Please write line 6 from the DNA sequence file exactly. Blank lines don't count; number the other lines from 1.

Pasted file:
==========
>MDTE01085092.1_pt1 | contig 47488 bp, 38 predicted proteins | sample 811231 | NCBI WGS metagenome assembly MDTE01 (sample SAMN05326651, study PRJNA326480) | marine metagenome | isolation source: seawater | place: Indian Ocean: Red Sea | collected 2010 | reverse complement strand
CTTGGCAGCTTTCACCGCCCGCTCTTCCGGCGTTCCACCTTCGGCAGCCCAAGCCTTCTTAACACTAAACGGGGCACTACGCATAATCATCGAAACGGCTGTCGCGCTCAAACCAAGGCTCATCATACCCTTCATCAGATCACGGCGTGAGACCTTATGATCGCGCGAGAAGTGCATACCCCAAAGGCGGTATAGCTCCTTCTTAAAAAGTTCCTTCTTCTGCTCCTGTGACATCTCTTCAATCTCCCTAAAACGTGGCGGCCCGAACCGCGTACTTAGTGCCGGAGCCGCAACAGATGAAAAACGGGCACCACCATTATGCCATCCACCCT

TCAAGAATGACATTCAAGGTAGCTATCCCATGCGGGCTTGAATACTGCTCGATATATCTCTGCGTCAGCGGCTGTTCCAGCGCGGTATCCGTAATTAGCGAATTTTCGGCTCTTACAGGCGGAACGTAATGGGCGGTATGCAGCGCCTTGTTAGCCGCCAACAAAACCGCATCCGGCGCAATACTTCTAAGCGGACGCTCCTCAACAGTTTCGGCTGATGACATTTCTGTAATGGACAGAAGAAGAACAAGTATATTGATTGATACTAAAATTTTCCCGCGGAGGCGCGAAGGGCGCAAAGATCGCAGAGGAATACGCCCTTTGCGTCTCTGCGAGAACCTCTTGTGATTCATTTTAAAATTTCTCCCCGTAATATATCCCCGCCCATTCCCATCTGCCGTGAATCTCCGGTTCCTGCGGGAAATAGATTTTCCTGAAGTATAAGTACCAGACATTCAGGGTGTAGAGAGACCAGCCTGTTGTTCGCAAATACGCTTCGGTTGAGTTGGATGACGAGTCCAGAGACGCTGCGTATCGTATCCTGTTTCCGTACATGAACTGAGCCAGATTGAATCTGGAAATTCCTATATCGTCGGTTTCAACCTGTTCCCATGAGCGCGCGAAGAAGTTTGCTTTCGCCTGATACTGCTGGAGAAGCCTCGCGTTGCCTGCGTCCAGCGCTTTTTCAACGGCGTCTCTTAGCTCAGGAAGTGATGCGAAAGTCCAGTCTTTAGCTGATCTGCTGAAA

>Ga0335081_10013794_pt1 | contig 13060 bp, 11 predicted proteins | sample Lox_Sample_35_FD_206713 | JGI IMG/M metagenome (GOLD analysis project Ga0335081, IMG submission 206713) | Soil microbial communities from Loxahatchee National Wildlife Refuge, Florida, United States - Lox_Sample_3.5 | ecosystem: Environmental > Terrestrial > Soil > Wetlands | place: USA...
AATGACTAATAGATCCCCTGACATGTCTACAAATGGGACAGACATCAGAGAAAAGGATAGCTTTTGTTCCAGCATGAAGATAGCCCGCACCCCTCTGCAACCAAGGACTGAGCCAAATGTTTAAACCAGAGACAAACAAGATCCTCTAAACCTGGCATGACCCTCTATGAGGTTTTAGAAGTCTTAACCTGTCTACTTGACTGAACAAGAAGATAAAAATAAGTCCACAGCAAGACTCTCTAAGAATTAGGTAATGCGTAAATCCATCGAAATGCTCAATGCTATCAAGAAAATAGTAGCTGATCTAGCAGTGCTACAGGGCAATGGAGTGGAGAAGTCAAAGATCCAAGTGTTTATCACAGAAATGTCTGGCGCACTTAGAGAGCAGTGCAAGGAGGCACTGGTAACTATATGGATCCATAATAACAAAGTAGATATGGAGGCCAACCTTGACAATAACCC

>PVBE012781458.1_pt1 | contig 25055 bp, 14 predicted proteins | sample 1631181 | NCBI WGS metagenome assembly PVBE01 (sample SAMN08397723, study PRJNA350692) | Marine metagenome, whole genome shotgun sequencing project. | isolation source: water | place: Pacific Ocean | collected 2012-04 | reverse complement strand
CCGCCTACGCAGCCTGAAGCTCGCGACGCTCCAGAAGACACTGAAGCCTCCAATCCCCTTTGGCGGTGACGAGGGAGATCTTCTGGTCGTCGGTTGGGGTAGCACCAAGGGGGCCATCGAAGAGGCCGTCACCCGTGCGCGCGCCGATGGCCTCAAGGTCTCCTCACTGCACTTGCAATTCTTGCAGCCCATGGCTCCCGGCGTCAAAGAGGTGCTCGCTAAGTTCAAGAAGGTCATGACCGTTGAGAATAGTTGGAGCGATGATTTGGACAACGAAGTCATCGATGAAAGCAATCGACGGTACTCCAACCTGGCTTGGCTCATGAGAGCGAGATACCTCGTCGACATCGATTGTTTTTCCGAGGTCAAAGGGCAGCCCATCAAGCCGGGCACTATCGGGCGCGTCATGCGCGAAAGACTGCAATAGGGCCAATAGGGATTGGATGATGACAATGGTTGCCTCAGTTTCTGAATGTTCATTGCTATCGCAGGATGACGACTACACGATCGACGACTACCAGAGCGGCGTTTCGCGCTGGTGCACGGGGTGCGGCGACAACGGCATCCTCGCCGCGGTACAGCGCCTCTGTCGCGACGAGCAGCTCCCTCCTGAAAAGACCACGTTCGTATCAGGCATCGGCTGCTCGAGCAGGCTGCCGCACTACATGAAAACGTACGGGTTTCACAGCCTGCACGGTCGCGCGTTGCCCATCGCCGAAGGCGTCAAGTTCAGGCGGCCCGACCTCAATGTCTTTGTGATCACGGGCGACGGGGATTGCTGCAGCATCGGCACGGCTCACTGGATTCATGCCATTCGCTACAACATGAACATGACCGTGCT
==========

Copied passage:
>PVBE012781458.1_pt1 | contig 25055 bp, 14 predicted proteins | sample 1631181 | NCBI WGS metagenome assembly PVBE01 (sample SAMN08397723, study PRJNA350692) | Marine metagenome, whole genome shotgun sequencing project. | isolation source: water | place: Pacific Ocean | collected 2012-04 | reverse complement strand